2. Driver: San Francisco
A criminally underrated game that seriously doesn’t get talked about enough. Despite beating Grand Theft Auto to the punch when it came to creating a fully 3D world for players to explore, Driver soon found itself spinning in the shadows of Rockstar’s world-beating franchise.
With Driver: San Francisco, Ubisoft was able to steer the series in a new direction that, while true to its roots, allowed for some creative freewheeling.
It’s an incurably zany take on the driving action genre and one that seems fairly unassuming until you look beneath the bonnet.
There you’ll find a game that is one part racer, one part superhero sandbox with main protagonist Tanner suddenly bestowed with the power to possess minds and gain control of people’s vehicles.
Rayman’s a tough bugger to keep pinned down for long. Since making his debut on the PlayStation in 1995, the Ubisoft mascot has undergone a number of facelifts, sliding into a 3D platformer before reappearing years later with a flock of deranged, rabbit-like creatures in tow.
Vanishing once again, our armless friend helped reignite our passion for 2D sidescrollers.in 2011 with Rayman Origins, followed up by the incredible Rayman Legends. If choosing a mainline game in the series to remaster, there isn’t really a bad option though some have definitely aged better than others. Still, after some twenty-something years we’d like to see Ubisoft go ALL the way back – if it worked for Crash Bandicoot and Spyro then why not Rayman?
4. Rainbow Six Vegas 2
As much as we love Rainbow Six Siege, ever since the popular online shooter was unveiled, fans have been asking when the next singleplayer entry in the series is coming. That’s fair enough considering the regularity at which these games were once being pumped out, not to mention Ubisoft having publicly announced – then canned – the rather promising Rainbow Six Patriots.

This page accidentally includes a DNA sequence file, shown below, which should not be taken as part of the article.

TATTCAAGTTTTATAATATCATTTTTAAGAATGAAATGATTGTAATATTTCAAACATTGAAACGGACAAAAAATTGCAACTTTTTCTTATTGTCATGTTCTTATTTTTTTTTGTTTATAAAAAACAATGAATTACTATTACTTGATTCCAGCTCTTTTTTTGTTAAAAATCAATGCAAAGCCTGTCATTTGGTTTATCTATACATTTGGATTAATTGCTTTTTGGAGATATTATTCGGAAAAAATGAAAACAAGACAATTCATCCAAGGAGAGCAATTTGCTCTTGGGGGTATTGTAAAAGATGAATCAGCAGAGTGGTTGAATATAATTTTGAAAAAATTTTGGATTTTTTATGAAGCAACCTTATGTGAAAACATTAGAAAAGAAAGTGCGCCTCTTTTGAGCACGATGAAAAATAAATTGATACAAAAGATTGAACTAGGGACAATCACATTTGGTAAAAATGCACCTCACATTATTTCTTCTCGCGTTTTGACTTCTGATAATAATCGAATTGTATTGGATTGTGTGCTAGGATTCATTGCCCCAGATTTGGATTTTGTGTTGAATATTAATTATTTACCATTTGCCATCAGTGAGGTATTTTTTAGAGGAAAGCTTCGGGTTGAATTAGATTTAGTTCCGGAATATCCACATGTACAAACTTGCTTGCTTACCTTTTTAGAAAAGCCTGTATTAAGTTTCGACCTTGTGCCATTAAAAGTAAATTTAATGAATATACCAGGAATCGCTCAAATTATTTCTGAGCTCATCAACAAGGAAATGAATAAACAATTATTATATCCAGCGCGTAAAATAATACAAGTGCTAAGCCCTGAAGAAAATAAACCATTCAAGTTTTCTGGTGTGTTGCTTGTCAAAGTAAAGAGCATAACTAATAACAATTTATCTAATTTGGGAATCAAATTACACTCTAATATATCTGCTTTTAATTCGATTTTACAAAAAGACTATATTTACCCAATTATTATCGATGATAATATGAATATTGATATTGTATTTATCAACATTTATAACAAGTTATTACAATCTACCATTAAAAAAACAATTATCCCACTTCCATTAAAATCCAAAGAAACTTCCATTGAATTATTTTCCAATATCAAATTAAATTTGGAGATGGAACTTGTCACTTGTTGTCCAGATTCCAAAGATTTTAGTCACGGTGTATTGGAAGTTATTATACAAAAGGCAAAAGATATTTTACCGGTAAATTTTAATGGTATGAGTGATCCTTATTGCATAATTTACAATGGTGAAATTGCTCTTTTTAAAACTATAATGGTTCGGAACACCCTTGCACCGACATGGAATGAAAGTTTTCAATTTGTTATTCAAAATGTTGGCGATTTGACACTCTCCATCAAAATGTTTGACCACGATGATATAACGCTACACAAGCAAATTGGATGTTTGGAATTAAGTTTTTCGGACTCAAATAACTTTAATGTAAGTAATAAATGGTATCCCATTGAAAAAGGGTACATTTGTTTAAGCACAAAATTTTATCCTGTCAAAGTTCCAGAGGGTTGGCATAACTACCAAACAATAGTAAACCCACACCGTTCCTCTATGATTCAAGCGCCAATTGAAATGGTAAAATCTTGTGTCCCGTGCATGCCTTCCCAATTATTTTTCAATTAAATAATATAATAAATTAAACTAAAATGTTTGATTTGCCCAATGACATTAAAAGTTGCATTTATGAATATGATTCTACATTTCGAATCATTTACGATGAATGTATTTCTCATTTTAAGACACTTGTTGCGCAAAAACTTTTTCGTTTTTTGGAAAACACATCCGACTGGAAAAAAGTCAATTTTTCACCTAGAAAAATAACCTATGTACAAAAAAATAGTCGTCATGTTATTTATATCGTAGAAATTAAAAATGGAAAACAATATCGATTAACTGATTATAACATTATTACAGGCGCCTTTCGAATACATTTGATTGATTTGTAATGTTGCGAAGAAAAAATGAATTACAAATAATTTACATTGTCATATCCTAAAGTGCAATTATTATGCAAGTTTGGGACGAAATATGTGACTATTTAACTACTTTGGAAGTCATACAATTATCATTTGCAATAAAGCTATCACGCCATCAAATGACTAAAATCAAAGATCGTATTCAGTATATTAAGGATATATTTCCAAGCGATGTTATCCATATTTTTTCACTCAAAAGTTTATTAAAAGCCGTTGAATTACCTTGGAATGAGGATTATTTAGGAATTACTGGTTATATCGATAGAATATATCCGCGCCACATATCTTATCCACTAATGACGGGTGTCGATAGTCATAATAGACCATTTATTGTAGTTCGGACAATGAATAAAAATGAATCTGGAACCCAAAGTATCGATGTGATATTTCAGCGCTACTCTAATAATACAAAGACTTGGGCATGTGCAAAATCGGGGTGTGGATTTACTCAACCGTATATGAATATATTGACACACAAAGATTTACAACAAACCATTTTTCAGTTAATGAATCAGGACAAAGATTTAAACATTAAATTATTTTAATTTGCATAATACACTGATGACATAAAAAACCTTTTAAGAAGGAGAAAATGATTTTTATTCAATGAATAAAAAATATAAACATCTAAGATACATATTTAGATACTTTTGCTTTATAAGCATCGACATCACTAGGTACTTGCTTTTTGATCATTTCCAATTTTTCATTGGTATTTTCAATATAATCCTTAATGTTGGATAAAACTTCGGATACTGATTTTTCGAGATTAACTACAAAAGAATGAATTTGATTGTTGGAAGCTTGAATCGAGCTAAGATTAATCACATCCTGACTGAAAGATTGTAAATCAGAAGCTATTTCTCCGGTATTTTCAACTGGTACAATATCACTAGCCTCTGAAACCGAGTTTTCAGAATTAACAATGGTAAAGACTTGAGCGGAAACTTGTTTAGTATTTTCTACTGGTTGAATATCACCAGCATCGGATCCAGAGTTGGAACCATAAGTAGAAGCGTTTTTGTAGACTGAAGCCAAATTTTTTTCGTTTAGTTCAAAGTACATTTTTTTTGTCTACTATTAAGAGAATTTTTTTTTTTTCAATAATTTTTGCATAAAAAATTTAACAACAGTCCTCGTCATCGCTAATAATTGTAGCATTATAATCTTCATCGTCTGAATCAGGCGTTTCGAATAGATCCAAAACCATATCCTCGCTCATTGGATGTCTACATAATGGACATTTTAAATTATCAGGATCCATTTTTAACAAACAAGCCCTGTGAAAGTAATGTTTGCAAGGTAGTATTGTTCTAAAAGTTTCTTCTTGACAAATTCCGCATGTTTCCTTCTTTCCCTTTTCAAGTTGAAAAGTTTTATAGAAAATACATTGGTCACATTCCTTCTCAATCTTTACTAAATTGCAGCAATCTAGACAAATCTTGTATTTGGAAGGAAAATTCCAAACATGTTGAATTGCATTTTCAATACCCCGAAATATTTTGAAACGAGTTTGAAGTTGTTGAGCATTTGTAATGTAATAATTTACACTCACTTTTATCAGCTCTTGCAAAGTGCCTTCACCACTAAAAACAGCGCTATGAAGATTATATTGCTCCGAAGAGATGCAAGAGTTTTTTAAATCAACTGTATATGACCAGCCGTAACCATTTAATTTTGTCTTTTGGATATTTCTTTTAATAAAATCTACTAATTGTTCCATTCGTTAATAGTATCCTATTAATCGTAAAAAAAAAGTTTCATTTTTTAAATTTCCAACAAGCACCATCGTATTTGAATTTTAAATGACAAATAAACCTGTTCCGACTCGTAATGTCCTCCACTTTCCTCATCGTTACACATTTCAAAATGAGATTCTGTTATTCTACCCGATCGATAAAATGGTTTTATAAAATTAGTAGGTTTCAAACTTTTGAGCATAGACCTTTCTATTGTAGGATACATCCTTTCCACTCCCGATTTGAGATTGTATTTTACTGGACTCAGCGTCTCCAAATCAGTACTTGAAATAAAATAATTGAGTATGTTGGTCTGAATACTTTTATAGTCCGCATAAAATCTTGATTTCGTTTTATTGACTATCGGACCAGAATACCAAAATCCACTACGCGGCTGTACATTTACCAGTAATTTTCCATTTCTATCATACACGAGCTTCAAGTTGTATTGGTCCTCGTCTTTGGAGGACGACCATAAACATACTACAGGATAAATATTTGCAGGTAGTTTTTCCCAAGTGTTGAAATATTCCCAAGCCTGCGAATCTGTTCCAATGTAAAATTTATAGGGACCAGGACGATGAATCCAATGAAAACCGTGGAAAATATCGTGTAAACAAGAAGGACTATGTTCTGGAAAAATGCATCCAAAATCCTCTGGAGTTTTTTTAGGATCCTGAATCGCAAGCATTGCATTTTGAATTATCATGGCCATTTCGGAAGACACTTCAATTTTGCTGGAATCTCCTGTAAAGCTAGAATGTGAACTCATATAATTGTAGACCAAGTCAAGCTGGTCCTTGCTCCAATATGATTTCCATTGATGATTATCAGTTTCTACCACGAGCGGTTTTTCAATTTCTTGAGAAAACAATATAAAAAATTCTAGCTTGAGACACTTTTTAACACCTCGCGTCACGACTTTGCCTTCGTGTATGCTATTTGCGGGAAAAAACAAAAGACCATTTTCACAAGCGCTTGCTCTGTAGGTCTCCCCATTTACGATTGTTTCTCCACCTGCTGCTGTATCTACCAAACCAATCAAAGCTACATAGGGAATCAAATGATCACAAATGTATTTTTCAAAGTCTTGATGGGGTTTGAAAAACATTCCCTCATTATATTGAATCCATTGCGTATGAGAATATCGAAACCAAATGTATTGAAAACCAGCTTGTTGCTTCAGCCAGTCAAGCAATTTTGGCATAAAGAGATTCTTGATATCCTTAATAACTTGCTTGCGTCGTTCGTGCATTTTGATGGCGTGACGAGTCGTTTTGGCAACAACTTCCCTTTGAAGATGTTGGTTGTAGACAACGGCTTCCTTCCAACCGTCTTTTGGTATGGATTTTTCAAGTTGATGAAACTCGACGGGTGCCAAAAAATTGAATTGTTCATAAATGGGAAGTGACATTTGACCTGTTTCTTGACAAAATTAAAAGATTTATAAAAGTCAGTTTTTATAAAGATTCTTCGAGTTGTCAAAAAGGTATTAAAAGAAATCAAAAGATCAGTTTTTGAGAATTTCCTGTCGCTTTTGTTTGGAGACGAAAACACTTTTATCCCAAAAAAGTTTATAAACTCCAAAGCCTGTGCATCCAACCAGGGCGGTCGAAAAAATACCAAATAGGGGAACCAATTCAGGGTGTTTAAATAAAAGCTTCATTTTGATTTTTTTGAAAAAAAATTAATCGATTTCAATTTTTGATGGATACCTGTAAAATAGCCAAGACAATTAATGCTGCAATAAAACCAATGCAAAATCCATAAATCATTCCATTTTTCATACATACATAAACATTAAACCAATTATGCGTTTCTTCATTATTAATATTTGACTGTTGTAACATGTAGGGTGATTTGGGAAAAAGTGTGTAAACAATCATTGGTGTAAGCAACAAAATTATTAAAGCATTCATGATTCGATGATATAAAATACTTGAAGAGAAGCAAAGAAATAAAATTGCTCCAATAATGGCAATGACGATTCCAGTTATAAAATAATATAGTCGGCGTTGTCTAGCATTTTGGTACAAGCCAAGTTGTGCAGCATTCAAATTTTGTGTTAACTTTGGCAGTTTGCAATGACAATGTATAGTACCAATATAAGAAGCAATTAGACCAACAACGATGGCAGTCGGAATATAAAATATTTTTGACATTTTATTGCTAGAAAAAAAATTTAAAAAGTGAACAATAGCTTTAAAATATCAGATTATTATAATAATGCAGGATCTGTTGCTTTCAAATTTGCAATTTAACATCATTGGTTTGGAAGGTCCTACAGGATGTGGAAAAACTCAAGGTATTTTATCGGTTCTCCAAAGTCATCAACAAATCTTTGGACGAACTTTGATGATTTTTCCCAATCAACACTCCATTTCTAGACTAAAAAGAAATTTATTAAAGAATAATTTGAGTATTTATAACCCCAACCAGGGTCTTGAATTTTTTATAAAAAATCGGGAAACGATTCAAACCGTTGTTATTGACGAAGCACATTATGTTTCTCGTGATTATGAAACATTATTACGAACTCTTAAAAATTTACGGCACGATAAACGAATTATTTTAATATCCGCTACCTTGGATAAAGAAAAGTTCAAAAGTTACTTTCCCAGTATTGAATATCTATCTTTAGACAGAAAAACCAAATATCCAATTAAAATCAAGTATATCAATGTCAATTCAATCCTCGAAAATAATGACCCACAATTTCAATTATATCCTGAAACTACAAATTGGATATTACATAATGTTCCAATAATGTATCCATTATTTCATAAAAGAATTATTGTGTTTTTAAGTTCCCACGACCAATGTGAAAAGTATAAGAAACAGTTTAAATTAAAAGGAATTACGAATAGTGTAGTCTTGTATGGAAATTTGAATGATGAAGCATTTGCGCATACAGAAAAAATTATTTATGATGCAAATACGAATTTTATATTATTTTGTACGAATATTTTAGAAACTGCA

For many, Vegas saw this Tom Clancy franchise at its peak, so much so that Ubisoft double-dipped less than 18 months later, Vegas 2 offering some welcome refinements. Although fans seem to remember it more for its tense multiplayer standoffs and the brutally addictive Terrorist Hunts, the campaign was just as solid. Seeing it in 4K and running much smoother on updated hardware would be a perfect tribute.
5. Prince of Persia
Ah yes, Prince of Persia. 2008’s Prince of Persia, that is. Forget remastering the classic 3D trilogy (that’s been done before) or going way way back to the 1989 original; Ubisoft’s cel-shaded spinoff is a forgotten masterpiece it has been sitting on for past decade, in desperate need of a remaster. A sequel wouldn’t go amiss either.
From its sparing use of combat encounters to the fluid yet mechanical feel of platforming sections, Prince of Persia is a perfect reminder of what the AAA video games industry is currently lacking – gorgeously inventive singleplayer experiences that don’t need to take us on epic, 60-hour journeys. It holds up remarkably well and the game’s distinctive visual style is just as evocative more than a decade later. If this list were ranked then here’s our top pick.
6. Assassin’s Creed Online
While not a full game, this is something we’re incredibly passionate about. While Ubisoft has done a good job remastering past instalments in the Assassin’s Creed franchise, it’s completely glazed over one of the developer’s most triumphant masterstrokes: adding multiplayer.
Introduced in Assassin’s Creed: Brotherhood, the game’s competitive online modes took a while to grasp but were simply ingenious, capturing the series’ essence. There was an intoxicating, paranoia-inducing flow to this part of the game that put only its most conniving players on a pedestal.
While some of that cat and mouse DNA would make its way into Watch Dogs, Brotherhood’s multiplayer (which gradually evolved with Revelations, III, and Black Flag) is slowly fading from memory.
We could wait for a real-life Animus to come along and help us relive these fond memories, a remaster would be amazing, if just as likely.
7. Red Steel 2
If there’s one thing Ubisoft continues to deserve credit for, it’s being there on day one whenever new gaming hardware or innovations come along. Not every AAA publisher was convinced when Nintendo unveiled the Wii in the mids 00s though Ubisoft saw the potential in its casual appeal and use of motion controls.
Red Steel launched alongside what would become one of the best-selling games console of all time but was met with middling reviews. It’s a sequel that no one really asked for yet Red Steel 2 remains one of the Wii’s unsung heroes: a stylish sword-swinging action game that fuses together elements of feudal Japan and the Wild West, while also the first non-Nintendo game to adopt Wii Motion Plus.
With Ubisoft’s continued attempts to break into the VR space, Red Steel 2 could be an easy ticket. It’s not hard to imagine the game being retooled for virtual reality with motion controls being such an integral part of how these games are played.
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